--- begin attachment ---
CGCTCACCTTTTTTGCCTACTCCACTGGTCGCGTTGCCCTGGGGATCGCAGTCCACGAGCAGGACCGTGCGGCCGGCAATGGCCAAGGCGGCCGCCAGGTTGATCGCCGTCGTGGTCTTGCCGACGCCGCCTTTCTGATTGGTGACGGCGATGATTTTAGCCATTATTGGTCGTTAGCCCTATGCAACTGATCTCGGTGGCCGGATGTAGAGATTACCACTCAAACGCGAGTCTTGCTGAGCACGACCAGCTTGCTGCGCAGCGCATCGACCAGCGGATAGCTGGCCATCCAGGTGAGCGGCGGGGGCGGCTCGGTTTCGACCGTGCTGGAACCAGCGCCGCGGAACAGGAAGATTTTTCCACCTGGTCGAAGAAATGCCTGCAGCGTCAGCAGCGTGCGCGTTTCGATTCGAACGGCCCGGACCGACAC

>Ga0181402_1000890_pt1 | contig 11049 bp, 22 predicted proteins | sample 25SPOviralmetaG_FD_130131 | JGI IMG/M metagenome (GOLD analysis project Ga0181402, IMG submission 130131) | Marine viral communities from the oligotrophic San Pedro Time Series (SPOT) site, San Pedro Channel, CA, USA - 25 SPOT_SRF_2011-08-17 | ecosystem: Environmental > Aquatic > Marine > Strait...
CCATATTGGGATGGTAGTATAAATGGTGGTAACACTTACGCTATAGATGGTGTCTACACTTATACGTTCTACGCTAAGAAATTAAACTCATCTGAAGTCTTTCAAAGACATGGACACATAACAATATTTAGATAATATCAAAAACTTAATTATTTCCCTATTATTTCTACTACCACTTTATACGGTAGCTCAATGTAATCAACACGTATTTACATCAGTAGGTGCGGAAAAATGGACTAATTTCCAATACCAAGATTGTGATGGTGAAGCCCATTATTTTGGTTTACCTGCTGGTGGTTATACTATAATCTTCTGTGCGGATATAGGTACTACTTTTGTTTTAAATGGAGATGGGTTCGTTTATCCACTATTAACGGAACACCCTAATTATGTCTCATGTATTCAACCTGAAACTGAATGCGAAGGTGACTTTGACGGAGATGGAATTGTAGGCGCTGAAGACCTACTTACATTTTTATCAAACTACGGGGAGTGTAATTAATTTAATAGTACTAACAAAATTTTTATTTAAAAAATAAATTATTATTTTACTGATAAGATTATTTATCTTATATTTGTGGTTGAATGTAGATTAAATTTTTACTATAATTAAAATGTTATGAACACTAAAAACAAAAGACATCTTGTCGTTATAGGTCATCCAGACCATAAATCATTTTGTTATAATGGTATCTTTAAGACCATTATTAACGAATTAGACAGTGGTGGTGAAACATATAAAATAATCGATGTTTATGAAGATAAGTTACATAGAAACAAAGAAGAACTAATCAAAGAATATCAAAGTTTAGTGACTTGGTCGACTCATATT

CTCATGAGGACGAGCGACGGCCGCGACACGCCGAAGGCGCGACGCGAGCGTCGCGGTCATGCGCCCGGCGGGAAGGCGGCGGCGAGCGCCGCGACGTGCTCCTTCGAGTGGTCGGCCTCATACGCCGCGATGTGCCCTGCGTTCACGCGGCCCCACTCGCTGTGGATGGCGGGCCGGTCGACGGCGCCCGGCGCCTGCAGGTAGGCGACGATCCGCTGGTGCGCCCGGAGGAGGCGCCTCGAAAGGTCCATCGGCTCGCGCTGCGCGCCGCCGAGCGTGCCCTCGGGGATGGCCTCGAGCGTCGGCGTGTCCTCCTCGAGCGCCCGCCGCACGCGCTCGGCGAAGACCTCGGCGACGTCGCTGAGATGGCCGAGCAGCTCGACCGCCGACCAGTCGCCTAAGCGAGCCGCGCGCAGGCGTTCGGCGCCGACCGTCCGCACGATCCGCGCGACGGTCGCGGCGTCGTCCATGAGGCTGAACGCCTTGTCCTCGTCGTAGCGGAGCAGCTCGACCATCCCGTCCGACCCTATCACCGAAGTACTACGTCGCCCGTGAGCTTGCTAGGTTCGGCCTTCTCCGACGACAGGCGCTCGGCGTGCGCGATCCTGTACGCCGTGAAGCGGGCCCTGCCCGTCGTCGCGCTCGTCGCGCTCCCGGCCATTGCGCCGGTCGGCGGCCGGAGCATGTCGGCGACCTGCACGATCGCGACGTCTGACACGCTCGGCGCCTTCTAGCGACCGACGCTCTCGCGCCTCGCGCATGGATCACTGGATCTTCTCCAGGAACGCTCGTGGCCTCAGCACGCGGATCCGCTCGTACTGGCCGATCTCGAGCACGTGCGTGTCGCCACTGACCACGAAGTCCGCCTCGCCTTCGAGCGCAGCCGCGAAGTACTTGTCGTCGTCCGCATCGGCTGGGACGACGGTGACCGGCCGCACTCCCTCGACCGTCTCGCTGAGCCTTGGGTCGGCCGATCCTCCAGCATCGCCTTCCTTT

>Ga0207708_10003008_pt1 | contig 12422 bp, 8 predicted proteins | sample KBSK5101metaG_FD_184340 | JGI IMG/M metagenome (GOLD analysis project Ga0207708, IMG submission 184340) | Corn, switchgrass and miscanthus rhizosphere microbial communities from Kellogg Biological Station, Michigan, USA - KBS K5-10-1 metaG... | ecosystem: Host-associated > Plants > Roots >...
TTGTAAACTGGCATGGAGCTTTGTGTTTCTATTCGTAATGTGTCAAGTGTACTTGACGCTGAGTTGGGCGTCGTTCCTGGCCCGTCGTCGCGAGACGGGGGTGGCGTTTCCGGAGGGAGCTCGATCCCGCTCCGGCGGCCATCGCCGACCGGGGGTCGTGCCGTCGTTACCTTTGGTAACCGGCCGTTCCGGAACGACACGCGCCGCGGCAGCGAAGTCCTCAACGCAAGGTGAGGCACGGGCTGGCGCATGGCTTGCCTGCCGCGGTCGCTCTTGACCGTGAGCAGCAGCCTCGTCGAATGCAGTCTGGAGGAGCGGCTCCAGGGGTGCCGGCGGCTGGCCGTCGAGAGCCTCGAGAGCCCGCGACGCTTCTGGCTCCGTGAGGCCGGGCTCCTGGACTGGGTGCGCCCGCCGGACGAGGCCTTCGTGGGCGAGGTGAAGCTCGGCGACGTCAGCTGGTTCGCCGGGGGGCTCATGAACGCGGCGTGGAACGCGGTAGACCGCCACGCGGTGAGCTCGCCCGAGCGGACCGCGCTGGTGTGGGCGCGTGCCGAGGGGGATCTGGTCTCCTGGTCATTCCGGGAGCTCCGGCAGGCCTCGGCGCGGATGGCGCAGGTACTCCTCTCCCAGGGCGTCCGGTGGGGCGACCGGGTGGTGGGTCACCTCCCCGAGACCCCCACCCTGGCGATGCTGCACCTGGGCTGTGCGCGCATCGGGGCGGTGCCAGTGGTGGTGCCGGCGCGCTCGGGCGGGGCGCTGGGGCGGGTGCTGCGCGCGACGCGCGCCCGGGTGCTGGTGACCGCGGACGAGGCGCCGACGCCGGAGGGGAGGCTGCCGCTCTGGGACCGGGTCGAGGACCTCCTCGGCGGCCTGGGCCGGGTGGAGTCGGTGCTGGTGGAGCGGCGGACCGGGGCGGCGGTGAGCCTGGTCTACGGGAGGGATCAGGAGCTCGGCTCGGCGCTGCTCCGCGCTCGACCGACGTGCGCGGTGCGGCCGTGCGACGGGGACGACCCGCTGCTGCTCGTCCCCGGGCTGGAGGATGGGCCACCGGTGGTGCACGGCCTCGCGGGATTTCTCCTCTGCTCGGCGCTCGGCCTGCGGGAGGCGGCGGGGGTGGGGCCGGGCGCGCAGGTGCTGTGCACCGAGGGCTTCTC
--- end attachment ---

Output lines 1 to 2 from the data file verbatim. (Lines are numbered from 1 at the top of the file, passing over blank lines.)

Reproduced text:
CGCTCACCTTTTTTGCCTACTCCACTGGTCGCGTTGCCCTGGGGATCGCAGTCCACGAGCAGGACCGTGCGGCCGGCAATGGCCAAGGCGGCCGCCAGGTTGATCGCCGTCGTGGTCTTGCCGACGCCGCCTTTCTGATTGGTGACGGCGATGATTTTAGCCATTATTGGTCGTTAGCCCTATGCAACTGATCTCGGTGGCCGGATGTAGAGATTACCACTCAAACGCGAGTCTTGCTGAGCACGACCAGCTTGCTGCGCAGCGCATCGACCAGCGGATAGCTGGCCATCCAGGTGAGCGGCGGGGGCGGCTCGGTTTCGACCGTGCTGGAACCAGCGCCGCGGAACAGGAAGATTTTTCCACCTGGTCGAAGAAATGCCTGCAGCGTCAGCAGCGTGCGCGTTTCGATTCGAACGGCCCGGACCGACAC

>Ga0181402_1000890_pt1 | contig 11049 bp, 22 predicted proteins | sample 25SPOviralmetaG_FD_130131 | JGI IMG/M metagenome (GOLD analysis project Ga0181402, IMG submission 130131) | Marine viral communities from the oligotrophic San Pedro Time Series (SPOT) site, San Pedro Channel, CA, USA - 25 SPOT_SRF_2011-08-17 | ecosystem: Environmental > Aquatic > Marine > Strait...